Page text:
Long Wharf (Boston)
Long Wharf (built 1710-1721) in Boston, Massachusetts "was the busiest pier in the busiest port in America during early colonial times." It extended nearly a half-mile into the harbor, beginning from State Street. Circa 2000 the much-shortened wharf (due to landfill on the city end) functions as a dock for passenger ferries and sightseeing boats.
Construction of the wharf began around 1710. As originally built the wharf extended from the shoreline adjacent to Faneuil Hall and was one-third of a mile long, thrusting considerably farther than other wharves into deep water and thus allowing larger ships to tie up and unload directly to new warehouses and stores. "Constructed by Captain Oliver Noyes, it was lined with warehouses and served as the focus of Boston's great harbor." Over time the water areas surrounding the landward end of the wharf were reclaimed, including the areas now occupied by Quincy Market and the Customs House.
"At the wharf's head in the 18th century was the Bunch-of-Grapes Tavern. The painter John Singleton Copley spent his childhood on the wharf, where his mother had a tobacco shop." The 1760s Gardiner Building, once home to John Hancock's counting house and now a restaurant, is the wharf's oldest surviving structure.
Among several similar structures, a warehouse known as Custom House Block was built in 1848 atop the wharf; it has survived into the 21st century. In the late 1860s, Atlantic Avenue was cut through this and other wharves, changing the face of the waterfront.
The construction of the elevated Central Artery along Atlantic Avenue in the 1950s separated Long Wharf from Boston's business district.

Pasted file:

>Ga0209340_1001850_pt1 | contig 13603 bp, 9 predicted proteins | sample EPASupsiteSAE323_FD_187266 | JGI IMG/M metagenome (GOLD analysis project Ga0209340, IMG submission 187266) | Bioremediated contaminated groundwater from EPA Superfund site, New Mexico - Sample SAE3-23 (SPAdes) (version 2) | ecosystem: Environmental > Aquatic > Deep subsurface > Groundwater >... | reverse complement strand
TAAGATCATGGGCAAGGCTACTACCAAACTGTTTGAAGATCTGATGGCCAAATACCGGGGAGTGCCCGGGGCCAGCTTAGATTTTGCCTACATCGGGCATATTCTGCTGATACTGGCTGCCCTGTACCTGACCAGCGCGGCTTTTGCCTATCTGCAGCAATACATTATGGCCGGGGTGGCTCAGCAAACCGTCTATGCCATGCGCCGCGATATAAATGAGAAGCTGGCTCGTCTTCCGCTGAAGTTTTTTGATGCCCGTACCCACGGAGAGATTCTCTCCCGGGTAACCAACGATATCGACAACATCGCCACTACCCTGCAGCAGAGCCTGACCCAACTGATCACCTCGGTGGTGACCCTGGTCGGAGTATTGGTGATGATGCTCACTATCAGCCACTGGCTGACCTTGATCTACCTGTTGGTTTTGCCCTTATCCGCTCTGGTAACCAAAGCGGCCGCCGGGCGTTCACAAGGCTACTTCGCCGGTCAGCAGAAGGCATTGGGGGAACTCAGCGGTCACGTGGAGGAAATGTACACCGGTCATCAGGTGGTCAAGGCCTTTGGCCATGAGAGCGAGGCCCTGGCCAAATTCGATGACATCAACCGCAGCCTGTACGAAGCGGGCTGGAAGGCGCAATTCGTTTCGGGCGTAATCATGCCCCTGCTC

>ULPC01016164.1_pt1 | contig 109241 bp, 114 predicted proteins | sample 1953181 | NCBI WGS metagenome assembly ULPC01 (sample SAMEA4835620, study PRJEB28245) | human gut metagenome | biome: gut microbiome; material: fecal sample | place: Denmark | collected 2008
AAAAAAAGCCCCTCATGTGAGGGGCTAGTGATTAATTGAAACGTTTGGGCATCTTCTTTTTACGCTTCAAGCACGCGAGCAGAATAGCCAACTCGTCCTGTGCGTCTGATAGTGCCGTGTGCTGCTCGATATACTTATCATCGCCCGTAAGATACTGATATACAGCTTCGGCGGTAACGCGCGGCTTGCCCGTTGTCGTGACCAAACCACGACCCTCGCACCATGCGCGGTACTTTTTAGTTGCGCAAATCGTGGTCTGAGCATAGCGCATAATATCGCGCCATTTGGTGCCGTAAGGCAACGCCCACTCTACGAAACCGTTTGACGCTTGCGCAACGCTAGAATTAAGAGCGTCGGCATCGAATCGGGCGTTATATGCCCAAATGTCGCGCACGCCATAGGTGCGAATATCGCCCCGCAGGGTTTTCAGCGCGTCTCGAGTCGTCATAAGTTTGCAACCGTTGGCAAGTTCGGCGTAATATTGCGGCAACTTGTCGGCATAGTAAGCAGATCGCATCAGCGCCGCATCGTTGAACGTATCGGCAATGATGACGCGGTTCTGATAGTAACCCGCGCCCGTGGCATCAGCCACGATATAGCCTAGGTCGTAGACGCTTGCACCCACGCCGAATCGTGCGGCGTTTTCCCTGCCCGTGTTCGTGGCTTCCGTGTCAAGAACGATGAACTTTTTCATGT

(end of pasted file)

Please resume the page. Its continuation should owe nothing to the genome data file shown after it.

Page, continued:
The recent Big Dig has put the Central Artery below ground level, thus going some way toward restoring the original close relationship between Long Wharf and downtown. Since ca.1990, Long Wharf has been transformed from a failing commercial waterfront area into a recreational and cultural center.
As of ca.2006, Long Wharf is adjacent to the New England Aquarium, and is served by the Aquarium station on MBTA's Blue Line subway. MBTA boat services link the wharf to the Boston Navy Yard in Charlestown, Logan International Airport, Hull, and Quincy. Other passenger ferry services operate to the islands of the Boston Harbor Islands National Recreation Area, and to the cities of Salem and Provincetown. Cruise boats operate various cruises around the harbour. The wharf itself is occupied by a hotel, several restaurants and shops. At the seaward end, there is a large plaza with extensive views of the harbor. Now much shortened by land reclamation at its landward end, today it serves as the principal terminus for cruise boats and harbor ferries operating on Boston Harbor.
The following marine services operate from the Long Wharf:
- MBTA Boat (north side)
- Ferries to the Boston Harbor Islands National Recreation Area (north side)
- Ferry to Salem, Massachusetts(north side)
- Ferry to Provincetown, Massachusetts
- Water taxi
- New England Aquarium harbor tours (south side) - Aquarium itself is on Central Wharf to the immediate south
- Various harbor cruises
- Docks for private vessels
- Custom House Block (Boston), built 1848 on Long Wharf
- Custom House District, area near Long Wharf
- Boston Custom House, built 1849 on State Street
- State Street Block (Boston), built 1857 on State Street
- "National Register Information System". National Register of Historic Places. National Park Service. 2010-07-09.
- Southworth & Southworth. AIA Guide to Boston, 3rd ed. 2008; p.74.
- "Learn about history". The Boston Harborwalk. Retrieved August 22, 2006.
- Southworth & Southworth. 2008; p.74.
- "Long Wharf". The Boston Harborwalk. Retrieved August 22, 2006.
- Southworth & Southworth. 2008.
- Media related to Long Wharf, Boston at Wikimedia Commons
- Google news archive. Articles about Long Wharf.
- Harvard Business School. Proprietors of the Boston Pier, or Long Wharf records, 1762-1903